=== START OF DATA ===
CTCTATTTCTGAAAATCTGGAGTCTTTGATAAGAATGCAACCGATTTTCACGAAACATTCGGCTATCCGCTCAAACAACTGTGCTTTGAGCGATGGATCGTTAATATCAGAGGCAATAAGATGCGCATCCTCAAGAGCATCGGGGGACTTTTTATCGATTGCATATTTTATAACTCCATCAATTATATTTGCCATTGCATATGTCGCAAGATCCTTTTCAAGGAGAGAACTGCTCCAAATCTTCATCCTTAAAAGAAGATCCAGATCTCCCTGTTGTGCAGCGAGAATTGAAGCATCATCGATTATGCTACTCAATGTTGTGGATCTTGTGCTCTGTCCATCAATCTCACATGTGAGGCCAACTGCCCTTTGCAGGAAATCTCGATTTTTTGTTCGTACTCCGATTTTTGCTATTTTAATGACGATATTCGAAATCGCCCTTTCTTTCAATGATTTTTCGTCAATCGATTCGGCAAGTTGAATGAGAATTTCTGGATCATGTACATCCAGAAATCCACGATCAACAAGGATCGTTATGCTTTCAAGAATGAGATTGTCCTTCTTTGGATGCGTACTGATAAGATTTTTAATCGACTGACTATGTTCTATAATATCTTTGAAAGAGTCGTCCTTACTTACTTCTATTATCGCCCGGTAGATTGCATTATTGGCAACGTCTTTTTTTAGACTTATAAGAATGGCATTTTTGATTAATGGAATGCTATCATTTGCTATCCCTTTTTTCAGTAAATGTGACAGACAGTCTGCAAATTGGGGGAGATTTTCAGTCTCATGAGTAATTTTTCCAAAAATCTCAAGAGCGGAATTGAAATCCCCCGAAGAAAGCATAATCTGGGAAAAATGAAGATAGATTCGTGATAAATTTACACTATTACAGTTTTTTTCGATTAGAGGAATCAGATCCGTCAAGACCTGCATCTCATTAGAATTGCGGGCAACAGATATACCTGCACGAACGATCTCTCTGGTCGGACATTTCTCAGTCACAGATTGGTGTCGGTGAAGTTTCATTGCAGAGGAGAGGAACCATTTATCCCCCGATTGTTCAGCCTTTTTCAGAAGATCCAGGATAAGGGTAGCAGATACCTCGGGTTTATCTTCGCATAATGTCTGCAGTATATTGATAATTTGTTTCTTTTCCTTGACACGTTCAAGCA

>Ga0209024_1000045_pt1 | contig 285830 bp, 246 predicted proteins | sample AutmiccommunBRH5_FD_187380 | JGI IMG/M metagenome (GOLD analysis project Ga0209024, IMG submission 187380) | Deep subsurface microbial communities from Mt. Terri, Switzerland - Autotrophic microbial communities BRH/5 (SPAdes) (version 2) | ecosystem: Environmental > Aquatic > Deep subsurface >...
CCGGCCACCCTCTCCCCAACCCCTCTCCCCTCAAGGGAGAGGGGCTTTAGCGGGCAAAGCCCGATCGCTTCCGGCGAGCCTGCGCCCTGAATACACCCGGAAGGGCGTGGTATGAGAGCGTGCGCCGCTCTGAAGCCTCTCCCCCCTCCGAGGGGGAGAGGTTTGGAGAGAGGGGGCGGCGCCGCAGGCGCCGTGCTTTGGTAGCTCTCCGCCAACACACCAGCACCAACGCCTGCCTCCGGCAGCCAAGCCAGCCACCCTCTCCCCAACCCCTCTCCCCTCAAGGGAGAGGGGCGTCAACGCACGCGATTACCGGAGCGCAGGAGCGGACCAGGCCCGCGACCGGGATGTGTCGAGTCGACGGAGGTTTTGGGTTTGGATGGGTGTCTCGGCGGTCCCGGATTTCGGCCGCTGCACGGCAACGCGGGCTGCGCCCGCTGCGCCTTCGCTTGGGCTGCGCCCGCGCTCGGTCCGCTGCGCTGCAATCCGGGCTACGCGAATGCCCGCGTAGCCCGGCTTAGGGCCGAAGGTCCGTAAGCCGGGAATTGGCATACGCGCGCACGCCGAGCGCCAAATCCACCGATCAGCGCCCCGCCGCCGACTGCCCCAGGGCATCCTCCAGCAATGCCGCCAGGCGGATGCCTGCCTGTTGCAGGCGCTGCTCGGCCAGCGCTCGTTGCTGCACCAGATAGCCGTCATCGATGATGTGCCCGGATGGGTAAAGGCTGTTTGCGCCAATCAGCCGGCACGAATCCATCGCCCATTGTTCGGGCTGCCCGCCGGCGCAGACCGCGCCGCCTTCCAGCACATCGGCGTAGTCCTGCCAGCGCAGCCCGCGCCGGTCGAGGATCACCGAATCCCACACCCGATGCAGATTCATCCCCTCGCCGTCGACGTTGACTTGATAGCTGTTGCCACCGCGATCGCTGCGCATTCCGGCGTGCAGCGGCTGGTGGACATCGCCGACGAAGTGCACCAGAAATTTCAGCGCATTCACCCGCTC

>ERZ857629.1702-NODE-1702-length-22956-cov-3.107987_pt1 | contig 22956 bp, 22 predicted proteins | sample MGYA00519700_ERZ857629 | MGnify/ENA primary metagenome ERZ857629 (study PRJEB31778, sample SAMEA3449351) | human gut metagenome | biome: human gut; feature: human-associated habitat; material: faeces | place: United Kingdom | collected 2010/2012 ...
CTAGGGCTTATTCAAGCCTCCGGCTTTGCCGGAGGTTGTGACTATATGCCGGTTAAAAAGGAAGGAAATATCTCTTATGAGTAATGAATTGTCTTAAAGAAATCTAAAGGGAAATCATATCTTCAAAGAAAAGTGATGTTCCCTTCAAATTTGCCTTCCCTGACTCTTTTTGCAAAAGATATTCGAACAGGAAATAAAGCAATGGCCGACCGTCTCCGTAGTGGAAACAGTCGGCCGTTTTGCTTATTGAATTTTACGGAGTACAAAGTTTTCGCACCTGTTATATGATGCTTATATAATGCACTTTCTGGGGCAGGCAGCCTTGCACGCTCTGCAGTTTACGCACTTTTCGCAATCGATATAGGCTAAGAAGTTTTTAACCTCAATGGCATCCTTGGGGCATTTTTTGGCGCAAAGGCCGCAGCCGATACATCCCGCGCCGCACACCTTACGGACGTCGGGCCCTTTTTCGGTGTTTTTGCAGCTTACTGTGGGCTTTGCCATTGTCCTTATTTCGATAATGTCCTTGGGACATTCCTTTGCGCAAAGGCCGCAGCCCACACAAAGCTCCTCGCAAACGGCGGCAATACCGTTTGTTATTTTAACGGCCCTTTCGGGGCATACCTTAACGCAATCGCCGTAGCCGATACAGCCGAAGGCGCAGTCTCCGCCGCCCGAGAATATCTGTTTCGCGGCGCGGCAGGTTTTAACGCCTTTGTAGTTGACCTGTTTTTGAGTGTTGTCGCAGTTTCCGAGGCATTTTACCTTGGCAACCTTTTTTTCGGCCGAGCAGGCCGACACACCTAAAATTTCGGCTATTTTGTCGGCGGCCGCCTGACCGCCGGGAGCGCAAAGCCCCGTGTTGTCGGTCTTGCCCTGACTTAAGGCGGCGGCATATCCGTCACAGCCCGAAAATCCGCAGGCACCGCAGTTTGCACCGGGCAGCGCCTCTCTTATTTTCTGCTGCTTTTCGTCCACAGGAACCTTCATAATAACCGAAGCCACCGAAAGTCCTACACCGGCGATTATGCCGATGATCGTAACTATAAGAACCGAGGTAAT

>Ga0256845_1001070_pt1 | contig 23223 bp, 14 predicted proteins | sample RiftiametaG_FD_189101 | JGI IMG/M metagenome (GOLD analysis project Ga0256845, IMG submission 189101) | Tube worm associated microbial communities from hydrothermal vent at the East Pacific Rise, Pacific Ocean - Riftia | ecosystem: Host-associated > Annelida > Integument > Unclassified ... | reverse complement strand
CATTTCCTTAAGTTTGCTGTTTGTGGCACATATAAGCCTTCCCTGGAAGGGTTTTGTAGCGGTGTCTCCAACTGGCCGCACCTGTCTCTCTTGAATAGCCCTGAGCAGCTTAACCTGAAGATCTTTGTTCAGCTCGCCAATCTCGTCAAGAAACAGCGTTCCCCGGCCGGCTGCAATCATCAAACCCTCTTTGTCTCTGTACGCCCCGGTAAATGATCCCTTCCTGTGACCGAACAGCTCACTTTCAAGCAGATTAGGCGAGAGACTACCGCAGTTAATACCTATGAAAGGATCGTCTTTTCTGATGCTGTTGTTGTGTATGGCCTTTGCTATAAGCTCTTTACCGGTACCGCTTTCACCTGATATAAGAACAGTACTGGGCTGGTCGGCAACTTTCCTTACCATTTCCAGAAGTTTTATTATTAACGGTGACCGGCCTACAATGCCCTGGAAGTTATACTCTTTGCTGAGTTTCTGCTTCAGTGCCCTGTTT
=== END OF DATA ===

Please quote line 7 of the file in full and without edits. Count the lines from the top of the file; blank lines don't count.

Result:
CATTTCCTTAAGTTTGCTGTTTGTGGCACATATAAGCCTTCCCTGGAAGGGTTTTGTAGCGGTGTCTCCAACTGGCCGCACCTGTCTCTCTTGAATAGCCCTGAGCAGCTTAACCTGAAGATCTTTGTTCAGCTCGCCAATCTCGTCAAGAAACAGCGTTCCCCGGCCGGCTGCAATCATCAAACCCTCTTTGTCTCTGTACGCCCCGGTAAATGATCCCTTCCTGTGACCGAACAGCTCACTTTCAAGCAGATTAGGCGAGAGACTACCGCAGTTAATACCTATGAAAGGATCGTCTTTTCTGATGCTGTTGTTGTGTATGGCCTTTGCTATAAGCTCTTTACCGGTACCGCTTTCACCTGATATAAGAACAGTACTGGGCTGGTCGGCAACTTTCCTTACCATTTCCAGAAGTTTTATTATTAACGGTGACCGGCCTACAATGCCCTGGAAGTTATACTCTTTGCTGAGTTTCTGCTTCAGTGCCCTGTTT